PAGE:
Vector3f result = cross(vec1, vec2);


Or something similiar - doesn't seem too complex, or?
Offline princec

JGO Kernel


Medals: 379
Projects: 3
Exp: 16 years


Eh? Who? What? ... Me?


« Reply #13 - Posted 2004-02-18 17:06:17 »

It still doesn't "read" like how you would naturally write it.

So what is so wrong with being able to write methods in an alternative syntax? What's wrong with a dot b instead of a.dot(b)? Or lengthof a instead of a.lengthOf()? It'd make the language beautiful to the human reader. You could design your APIs so that they could be read.

Cas Smiley

Offline morbo

Senior Newbie





« Reply #14 - Posted 2004-02-18 17:26:19 »

I love circles...

You're describing Smalltalk (the original OO language), Cas. The language grammer describes statements as noun-verb pairs. So if you have a string 'name', you can do things like:

name lengthOf - calls the 'lengthOf' method on name
name + name2 - calls the '+' method on name sending name2 as a parameter

Though smalltalk doesn't call them methods: they're events.

It would be interesting to see if one could create a Smalltalk-like language that compiles to bytecodes. Hmm...
Offline cfmdobbie

Senior Member


Medals: 1


Who, me?


« Reply #15 - Posted 2004-02-18 20:54:18 »

Quote
It would be interesting to see if one could create a Smalltalk-like language that compiles to bytecodes. Hmm...


http://grunge.cs.tu-berlin.de/~tolk/vmlanguages.html#smalltalk  Grin

Hellomynameis Charlie Dobbie.
Offline sma

Junior Member





« Reply #16 - Posted 2004-02-21 09:18:17 »

<Smalltalk rant>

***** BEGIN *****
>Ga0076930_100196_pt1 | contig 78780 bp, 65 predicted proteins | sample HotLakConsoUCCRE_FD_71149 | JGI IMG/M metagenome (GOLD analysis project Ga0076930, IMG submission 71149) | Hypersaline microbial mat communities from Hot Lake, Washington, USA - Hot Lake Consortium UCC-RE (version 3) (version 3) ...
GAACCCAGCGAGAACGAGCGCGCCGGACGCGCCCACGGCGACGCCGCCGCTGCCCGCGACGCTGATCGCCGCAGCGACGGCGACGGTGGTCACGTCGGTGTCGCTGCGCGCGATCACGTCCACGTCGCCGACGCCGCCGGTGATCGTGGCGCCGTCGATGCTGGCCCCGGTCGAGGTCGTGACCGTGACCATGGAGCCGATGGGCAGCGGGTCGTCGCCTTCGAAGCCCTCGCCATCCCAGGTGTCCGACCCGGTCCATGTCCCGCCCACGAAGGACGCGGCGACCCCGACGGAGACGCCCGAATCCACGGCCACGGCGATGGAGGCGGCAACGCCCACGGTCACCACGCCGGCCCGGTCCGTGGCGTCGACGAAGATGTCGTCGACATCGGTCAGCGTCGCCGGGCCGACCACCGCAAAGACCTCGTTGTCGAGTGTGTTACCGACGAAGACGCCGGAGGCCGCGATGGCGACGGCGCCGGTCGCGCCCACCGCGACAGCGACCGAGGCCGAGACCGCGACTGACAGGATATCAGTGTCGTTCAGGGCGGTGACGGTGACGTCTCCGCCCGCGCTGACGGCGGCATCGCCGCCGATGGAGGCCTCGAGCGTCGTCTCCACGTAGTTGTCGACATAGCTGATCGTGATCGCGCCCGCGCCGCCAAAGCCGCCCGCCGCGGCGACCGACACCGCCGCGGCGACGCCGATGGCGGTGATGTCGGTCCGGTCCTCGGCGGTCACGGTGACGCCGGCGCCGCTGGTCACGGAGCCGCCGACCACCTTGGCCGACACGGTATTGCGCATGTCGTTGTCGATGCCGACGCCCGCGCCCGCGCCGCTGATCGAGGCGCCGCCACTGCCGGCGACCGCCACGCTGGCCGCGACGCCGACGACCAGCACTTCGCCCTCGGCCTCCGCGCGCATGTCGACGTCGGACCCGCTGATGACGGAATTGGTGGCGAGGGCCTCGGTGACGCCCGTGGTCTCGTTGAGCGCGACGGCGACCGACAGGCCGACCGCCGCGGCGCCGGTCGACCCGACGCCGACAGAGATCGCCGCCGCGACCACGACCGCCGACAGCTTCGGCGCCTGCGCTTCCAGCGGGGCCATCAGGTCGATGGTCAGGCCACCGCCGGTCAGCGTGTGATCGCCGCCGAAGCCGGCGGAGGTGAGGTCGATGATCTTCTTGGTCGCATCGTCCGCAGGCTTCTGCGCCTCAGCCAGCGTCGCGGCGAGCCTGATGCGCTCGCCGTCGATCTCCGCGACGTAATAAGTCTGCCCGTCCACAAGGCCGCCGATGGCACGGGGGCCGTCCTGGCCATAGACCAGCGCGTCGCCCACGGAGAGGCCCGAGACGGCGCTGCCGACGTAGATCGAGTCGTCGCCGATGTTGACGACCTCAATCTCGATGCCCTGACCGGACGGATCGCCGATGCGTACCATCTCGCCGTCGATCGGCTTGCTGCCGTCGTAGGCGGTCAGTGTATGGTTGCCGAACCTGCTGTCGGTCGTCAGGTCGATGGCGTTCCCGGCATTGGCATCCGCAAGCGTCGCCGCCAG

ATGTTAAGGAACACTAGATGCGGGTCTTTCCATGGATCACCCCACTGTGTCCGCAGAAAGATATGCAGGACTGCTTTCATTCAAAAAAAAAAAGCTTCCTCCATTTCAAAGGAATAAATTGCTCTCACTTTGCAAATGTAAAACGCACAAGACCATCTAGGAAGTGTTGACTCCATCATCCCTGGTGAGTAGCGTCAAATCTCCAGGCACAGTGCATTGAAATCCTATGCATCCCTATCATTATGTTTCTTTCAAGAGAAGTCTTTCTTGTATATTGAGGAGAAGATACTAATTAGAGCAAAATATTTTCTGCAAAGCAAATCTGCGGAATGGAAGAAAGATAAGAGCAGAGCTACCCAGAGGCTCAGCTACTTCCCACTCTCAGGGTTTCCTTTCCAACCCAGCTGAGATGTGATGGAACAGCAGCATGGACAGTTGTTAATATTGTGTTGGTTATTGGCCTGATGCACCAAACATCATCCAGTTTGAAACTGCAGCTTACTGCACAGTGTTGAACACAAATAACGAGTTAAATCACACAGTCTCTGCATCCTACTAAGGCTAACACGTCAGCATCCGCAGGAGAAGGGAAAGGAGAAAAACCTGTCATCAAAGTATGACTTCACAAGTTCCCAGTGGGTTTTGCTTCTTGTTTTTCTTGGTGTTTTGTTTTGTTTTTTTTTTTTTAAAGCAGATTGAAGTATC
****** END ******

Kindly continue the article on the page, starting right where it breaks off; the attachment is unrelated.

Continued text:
Unfortunately, all three implementations listed have heavy drawbacks and don't feel like Smalltalk at all (at least IMHO). And there's not as freely available as I'd wish.

The last time I checked, SmalltalkJVM requires VisualAge Smalltalk. You use that fine Smalltalk development environment and once ready, you can transform your code. While debugging in Smalltalk is usually a pleasure, you cannot debug cross-language. They want my name for a windows-only download, so I refrain.

Talk2 feels more like Smalltalk but the demo doesn't really work and the website doesn't provide any deeper information and again, I have to fill some some form to download, so I refrain.

Bistro is freely available but a bastard of Java and Smalltalk. To interface Java, a lot of annotations were introduced, it feels somehow alien to an old Smalltalker like me.

And all projects seem to have stoped development in 2002 or earlier (Talk2 talks about upgrading to Java 1.2 sometime?!)

While you can certainly create a Smalltalk-like language that compiles down to a JVM, it is really difficult to create efficient code. Smalltalk's more flexible features can't be mapped onto the JVM directly.  Rhino and Jython need to solve similar problems.